I was often tired after climbing mountains. Sometimes, I liked that the sweater was so big because I could wrap around myself and snuggle in for a nap. Soon, however, the sweater started to fade. I took it to the dry cleaner, after all, that is the supreme source of clean clothes and the tag says, “dry clean only.” Not only did that not help, but also when I picked it up, there was a gigantic hole right on the sleeve. I really hate dry cleaning. Some people love it and see it as a marker of being a full-fledged adult. They look forward to it all their lives, but not me. I think it is expensive and impractical. I tried to mend the hole myself, but failed. I wasn’t a skilled seamstress. I decided to just roll up the sleeves to hide it.

Yet, it no longer matched my favorite pairs of pants, sweatpants or shorts, and I found myself struggling to find anything to wear with it. It was still a bit chilly though, so I wore it anyway.

I felt self-conscious about my mismatched wardrobe, but couldn’t bring myself to throw it out. It was the only sweater I had and it had helped me through so many winters. I had worn it the first day I met my husband and on our first date. He loved that sweater. How could I throw out something so sentimental? It was more complicated too though. I began to worry. What if he wanted me to make sweaters for our future kids? It doesn’t seem right to make a little kid wear wool – It is really itchy. Besides, we both had long arms and in interest in running fast, so we knew we couldn’t buy our kids’ sweaters from any old store. They would need a special fabric. I don’t know how to knit, nor do I want to. We decided to cross that bridge when we get to it, and we moved to California, where the weather is always warm to bide our time.

Finally, I realized that sweater of mine had been washed so many times that it was now way too small on me. My arms and stomach were now exposed and it looked ridiculous on me. It just didn’t fit. The poor sizing and the itchiness no longer seemed worth the warmth. The sleeves were tattered from wear and stained with tears. It sat in the back of my closet for a few years. I cleaned out the closet and would look at it from time to time.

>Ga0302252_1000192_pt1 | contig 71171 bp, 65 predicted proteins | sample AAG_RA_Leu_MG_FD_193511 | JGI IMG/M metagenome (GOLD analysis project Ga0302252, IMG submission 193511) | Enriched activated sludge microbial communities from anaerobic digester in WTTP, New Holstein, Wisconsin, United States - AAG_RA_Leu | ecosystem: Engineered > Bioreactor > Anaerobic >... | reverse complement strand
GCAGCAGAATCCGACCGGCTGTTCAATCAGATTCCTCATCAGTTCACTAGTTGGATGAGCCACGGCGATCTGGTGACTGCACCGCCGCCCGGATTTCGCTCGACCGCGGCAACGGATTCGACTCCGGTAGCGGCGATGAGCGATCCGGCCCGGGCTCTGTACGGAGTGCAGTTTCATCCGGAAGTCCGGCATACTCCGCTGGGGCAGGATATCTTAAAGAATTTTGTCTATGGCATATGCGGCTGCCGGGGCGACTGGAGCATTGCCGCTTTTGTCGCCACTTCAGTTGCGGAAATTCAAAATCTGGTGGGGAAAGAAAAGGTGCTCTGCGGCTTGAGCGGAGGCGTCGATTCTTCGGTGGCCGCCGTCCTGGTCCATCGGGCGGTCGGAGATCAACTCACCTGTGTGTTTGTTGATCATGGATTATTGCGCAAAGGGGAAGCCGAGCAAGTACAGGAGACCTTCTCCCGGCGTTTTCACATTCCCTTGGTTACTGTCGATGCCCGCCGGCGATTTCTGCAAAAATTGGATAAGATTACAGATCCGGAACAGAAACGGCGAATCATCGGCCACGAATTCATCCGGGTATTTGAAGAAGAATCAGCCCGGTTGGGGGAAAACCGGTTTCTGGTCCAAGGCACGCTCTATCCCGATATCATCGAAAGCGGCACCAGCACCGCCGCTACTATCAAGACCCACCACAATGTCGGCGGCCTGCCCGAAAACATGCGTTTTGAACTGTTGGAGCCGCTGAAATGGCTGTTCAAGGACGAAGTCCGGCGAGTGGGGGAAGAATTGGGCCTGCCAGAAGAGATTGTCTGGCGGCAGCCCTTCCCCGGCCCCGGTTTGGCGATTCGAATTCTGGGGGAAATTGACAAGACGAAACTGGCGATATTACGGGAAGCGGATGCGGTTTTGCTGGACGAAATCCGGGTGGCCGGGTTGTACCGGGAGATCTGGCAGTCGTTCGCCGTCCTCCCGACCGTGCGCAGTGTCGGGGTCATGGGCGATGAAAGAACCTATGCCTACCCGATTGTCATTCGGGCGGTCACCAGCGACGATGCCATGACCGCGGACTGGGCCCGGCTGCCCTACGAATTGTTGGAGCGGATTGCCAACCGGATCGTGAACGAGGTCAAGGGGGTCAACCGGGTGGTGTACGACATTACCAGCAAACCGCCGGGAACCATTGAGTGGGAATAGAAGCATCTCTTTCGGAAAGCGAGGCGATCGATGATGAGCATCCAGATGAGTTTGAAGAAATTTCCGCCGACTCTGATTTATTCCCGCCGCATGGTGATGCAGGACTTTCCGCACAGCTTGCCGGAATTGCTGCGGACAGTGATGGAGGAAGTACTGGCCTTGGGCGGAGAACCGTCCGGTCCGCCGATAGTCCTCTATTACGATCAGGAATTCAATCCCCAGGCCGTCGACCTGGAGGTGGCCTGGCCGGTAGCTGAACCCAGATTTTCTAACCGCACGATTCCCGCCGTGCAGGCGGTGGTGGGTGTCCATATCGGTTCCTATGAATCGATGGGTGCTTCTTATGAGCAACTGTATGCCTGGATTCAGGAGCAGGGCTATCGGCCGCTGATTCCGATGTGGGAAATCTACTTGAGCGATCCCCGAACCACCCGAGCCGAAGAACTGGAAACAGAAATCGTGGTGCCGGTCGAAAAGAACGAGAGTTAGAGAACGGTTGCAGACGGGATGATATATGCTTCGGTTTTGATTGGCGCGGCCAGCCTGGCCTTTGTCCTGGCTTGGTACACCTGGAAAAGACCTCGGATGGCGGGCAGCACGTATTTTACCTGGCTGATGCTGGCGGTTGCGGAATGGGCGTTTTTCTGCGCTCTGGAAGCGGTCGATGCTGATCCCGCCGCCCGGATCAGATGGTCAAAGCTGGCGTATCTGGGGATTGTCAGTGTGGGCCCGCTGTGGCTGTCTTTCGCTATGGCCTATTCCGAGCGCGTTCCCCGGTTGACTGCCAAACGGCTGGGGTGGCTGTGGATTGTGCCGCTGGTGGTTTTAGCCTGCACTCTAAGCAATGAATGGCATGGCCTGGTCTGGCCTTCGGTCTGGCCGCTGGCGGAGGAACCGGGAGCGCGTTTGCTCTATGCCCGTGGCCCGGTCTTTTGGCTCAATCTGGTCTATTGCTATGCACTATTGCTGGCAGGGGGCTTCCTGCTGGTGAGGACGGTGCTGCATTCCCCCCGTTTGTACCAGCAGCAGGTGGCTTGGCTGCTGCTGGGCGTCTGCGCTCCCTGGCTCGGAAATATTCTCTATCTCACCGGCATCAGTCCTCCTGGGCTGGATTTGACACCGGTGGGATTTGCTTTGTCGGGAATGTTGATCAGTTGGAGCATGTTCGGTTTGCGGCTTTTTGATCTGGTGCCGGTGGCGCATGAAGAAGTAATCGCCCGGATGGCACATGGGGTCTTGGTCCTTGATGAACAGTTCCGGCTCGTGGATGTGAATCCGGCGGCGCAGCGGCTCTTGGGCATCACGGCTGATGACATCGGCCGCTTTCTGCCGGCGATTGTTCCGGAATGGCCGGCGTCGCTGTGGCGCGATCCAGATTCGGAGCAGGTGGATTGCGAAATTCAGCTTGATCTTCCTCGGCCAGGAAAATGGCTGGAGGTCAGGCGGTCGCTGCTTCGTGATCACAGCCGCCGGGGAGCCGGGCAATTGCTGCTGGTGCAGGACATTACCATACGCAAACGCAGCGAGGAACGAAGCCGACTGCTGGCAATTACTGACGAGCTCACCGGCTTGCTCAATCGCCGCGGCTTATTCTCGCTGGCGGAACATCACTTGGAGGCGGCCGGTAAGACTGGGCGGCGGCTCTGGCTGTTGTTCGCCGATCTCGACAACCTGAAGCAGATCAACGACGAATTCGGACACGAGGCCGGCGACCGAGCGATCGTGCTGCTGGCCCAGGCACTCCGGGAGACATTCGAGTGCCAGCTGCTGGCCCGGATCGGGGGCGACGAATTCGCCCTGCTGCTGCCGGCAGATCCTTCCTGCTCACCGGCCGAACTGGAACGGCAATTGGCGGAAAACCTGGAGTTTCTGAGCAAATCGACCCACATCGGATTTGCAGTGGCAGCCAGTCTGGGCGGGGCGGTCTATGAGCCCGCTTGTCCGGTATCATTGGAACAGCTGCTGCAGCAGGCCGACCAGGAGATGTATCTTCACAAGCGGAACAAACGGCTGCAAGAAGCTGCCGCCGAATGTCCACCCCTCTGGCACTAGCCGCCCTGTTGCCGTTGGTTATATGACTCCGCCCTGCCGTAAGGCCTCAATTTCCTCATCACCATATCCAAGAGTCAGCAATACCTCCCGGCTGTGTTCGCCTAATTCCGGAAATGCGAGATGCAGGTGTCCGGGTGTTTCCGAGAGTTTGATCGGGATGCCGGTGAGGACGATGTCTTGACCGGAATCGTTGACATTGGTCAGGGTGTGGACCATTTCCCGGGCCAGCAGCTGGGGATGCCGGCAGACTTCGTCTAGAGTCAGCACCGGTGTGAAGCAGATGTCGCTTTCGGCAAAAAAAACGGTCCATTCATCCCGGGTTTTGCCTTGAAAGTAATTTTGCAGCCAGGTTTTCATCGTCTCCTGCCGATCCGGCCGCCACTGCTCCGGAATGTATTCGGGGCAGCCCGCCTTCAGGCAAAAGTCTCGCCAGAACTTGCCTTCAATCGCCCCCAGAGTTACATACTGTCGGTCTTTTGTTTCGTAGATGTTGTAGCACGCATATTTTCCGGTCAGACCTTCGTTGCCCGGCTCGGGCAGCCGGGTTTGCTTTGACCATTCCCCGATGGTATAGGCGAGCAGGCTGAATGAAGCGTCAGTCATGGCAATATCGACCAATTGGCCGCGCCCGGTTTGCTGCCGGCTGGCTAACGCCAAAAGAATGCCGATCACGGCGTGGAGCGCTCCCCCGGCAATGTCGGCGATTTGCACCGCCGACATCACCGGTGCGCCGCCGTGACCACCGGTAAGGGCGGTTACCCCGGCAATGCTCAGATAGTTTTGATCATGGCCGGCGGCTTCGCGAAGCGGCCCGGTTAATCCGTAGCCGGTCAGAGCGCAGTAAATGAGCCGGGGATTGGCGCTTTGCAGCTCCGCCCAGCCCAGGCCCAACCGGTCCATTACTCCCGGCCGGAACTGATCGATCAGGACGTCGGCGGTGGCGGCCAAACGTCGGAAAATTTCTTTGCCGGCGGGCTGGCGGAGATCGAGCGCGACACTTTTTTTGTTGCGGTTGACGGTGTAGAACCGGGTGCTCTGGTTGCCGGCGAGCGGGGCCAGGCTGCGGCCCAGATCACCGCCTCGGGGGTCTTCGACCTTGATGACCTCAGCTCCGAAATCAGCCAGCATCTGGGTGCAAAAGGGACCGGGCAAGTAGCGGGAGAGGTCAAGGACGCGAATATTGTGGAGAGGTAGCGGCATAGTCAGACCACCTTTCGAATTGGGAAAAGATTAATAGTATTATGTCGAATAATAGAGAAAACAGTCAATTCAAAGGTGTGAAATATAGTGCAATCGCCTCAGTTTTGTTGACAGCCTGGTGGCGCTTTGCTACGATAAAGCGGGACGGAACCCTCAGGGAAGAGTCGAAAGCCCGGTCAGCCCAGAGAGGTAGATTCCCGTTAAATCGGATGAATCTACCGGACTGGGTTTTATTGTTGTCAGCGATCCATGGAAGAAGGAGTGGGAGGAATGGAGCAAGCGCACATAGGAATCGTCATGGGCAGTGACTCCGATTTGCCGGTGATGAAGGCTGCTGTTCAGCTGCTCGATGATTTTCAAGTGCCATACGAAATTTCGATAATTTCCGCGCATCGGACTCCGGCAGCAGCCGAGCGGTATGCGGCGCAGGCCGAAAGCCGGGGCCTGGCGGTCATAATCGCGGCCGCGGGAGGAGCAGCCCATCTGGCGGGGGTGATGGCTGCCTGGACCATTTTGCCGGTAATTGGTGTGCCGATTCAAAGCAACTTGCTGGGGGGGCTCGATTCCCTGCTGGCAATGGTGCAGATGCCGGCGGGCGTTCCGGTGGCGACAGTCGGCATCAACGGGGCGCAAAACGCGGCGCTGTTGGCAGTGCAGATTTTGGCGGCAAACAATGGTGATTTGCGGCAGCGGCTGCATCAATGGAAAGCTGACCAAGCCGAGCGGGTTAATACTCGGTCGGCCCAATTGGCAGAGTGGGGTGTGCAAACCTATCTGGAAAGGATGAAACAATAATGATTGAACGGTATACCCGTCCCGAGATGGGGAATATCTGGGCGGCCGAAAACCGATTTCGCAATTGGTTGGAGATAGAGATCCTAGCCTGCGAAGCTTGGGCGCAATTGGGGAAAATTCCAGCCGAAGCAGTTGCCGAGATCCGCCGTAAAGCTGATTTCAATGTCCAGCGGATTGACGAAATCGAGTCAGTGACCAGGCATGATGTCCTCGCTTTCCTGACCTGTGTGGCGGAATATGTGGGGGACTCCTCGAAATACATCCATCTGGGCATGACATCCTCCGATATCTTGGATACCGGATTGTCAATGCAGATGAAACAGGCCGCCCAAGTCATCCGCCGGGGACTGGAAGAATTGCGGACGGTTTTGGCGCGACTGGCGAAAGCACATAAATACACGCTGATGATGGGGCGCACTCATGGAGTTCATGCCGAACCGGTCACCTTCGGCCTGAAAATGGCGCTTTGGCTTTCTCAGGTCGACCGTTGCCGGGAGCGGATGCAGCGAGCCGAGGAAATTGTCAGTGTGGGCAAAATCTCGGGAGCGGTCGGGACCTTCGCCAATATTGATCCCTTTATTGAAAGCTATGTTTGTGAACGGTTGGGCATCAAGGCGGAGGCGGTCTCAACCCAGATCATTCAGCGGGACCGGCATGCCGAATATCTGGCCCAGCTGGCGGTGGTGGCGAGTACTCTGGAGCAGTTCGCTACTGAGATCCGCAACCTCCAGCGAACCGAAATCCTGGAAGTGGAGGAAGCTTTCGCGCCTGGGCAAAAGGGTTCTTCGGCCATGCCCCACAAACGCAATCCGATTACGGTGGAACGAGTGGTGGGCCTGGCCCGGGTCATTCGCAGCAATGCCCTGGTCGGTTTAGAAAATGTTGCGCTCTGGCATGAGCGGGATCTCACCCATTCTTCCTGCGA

Eventually, the temperatures rose, and I would find myself drenched in sweat whenever I wore the sweater. It became my own personal hell. I looked around and realized that some people prefer to wear windbreakers or parkas or cardigans or rain jackets or layers. Some people live in tropical climates and have no use for outerwear at all. Some people love big, wooly sweaters. And that is all okay. I discovered that layering felt more adaptable and much more natural to me. I remembered that I am more of a layering kind of girl, just like my parents had taught me. I decided I will not wear not wear anything that makes me so uncomfortable, and I won’t ask anyone else to either. I decided to toss out the sweater for good. I belong at the beach anyway.


This is how I feel about my experience in the LDS church. I feel it was much like an itchy, wooly donated sweater that I wore through harsh winters as a child, but it no longer fits. I am grateful for the warmth it provided me. I met some really wonderful people. I had deep conversations with people and was inspired to stretch and think in new ways. I believe it kept me out of other bad situations where I might have gotten mixed up in drugs or other dangerous behaviors. I do not think it was the only way to keep warm, but it was an effective one, for the time being.